Wayne Stiles has never recovered from his travels in the Holy Land. Follow him
on Twitter (@WayneStiles) or on his blog at www.waynestiles.com.
inside Stephen’s Gate in Jerusalem lie several sites frequented by Christian
tourists. The Antonia Fortress served as the bunkhouse for Romans troops, and
its steps leading up onto the Temple Mount allowed the Romans to quickly quell
any riots. The Apostle Paul gave a speech on the steps after one such riot (Acts
The other sites nearby—Via Dolorosa, the Ecce Homo arch,
and the Monastery of the Flagellation—find their connection to Jesus by way of
later traditions, not by history.
But enter the unassuming doorway on the
north side of the street, just beyond St. Stephen’s Gate, and history merges
with Scripture. A picturesque courtyard with flowers and foliage leads to deep
pits with ancient, stone walls. These are the Pools of Bethesda.
before the time of Jesus, this location may represent a shallow valley dammed to
retain rainwater and referred to as “the upper pool” in the 8th-century BC (2
Kings 18:17; Isaiah 7:3).
In the first century, the site had two adjacent
pools with a surrounding colonnade on all four sides and one down the middle.The
Book of John refers to “a pool, which is called in Hebrew Bethesda, having five
porticoes”(John 5:2). The Bible reveals that Jesus had mercy on one of the many
invalids who lay by the pools—and healed him (John 5:9).
Emperor Hadrian in the second century, Jerusalem became the pagan Aelia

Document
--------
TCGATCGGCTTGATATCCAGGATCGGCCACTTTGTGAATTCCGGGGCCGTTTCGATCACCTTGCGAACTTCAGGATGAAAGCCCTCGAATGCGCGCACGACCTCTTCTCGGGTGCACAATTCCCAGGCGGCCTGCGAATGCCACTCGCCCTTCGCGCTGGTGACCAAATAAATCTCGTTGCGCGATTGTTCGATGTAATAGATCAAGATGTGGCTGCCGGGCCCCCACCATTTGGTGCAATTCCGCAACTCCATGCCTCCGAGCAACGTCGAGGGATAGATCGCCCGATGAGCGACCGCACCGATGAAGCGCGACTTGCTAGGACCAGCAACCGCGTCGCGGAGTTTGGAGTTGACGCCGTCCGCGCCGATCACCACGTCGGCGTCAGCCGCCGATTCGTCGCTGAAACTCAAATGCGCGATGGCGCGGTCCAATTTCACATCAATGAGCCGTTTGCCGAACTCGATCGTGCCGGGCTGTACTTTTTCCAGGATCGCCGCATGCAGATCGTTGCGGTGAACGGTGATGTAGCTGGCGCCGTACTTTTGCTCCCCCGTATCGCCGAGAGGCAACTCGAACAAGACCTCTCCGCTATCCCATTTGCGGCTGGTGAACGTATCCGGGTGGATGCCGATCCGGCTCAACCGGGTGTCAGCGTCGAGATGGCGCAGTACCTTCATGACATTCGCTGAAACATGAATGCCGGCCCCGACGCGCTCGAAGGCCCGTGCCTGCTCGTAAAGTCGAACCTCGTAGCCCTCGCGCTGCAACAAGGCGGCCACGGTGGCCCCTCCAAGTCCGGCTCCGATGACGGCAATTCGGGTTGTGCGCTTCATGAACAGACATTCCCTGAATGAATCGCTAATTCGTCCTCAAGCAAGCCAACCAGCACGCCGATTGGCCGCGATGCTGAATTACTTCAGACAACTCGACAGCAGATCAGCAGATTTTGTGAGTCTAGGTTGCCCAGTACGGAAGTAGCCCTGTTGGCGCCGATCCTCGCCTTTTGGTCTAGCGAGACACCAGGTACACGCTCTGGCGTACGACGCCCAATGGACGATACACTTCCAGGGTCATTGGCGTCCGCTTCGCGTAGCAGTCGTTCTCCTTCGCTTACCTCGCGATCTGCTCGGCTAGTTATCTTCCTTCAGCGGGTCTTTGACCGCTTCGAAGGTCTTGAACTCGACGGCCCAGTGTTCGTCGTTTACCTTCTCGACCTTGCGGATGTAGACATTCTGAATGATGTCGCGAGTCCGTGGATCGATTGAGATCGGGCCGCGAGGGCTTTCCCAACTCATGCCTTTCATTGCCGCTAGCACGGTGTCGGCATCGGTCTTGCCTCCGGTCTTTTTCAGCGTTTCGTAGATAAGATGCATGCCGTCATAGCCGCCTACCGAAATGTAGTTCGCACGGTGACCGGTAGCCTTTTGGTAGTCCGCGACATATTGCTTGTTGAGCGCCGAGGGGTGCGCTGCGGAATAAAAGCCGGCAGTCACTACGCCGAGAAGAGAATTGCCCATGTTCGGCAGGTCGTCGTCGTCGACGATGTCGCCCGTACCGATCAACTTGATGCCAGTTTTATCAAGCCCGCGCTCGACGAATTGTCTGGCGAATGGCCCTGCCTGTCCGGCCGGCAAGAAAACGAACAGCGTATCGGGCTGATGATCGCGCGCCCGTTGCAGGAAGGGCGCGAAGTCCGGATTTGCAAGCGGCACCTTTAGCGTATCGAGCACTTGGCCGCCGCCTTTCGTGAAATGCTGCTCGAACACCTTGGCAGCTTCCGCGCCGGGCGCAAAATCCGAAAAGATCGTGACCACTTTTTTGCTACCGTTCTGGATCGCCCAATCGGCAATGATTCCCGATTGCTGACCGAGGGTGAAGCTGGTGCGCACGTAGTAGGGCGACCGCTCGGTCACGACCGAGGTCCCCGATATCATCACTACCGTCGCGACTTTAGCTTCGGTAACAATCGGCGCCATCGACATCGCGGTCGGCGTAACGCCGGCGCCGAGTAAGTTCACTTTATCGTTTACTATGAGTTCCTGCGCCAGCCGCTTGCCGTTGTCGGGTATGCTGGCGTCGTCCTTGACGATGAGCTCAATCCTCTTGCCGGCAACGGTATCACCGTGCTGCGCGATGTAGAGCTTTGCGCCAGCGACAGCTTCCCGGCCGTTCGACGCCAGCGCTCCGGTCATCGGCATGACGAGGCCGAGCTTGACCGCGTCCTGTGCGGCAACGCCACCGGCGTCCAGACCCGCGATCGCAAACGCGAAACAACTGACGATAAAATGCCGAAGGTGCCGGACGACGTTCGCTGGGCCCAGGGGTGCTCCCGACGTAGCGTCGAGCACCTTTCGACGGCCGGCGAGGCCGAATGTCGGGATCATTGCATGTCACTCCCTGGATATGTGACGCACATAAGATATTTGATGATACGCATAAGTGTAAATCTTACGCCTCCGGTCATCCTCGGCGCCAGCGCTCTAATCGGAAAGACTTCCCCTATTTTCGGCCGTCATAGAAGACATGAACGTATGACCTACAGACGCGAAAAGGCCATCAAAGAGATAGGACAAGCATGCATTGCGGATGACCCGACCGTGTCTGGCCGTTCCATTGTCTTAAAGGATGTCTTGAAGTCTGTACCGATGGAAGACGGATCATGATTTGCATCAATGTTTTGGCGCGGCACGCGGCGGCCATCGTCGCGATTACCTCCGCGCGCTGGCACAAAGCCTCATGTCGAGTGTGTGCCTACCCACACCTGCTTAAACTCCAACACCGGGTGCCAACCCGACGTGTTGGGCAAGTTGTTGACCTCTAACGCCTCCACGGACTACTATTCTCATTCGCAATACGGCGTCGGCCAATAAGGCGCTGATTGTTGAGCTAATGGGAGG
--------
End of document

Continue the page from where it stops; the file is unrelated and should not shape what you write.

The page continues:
Capitolina, and the site of the Pools of Bethesda expanded to include a pagan
temple with offerings to the Greek god, Asclepius.
The Byzantines in the
fifth century constructed a church to commemorate Jesus’ miracle at the pools.
When the Crusaders rolled in to Jerusalem many centuries later, a church still
stood on the site—though how it escaped Fatimid sultan Hakim’s demolition in 1009
remains a mystery.
The church that stands today, St. Anne’s Church,is one
of the most beautiful in Jerusalem and reveals Crusader Jerusalem’s finest
architecture. Built in 1138, the Romanesque church allegedly enshrines the home
place of the Virgin Mary’s parents, Joachim and Anne. The Crusaders also built a
chapel by the pools. Its crumbling ruins still stand.
In 1192, after the
Muslims overtook Jerusalem, Saladin used the church as a theological school,
placing an inscription above the door that still remains to this
Over the centuries, the church eventually fell into significant
disrepair. Only after the French received it as a gift from the Turks in 1856
did it get restored to the lovely sanctuary we see today. Most well known for
its amazing acoustics, the church enjoys the voices of thousands of Christian
tourists each year singing praises to God.
Wayne Stiles has never
recovered from his travels in the Holy Land. Follow him on Twitter
(@WayneStiles) or on his blog at www.waynestiles.com.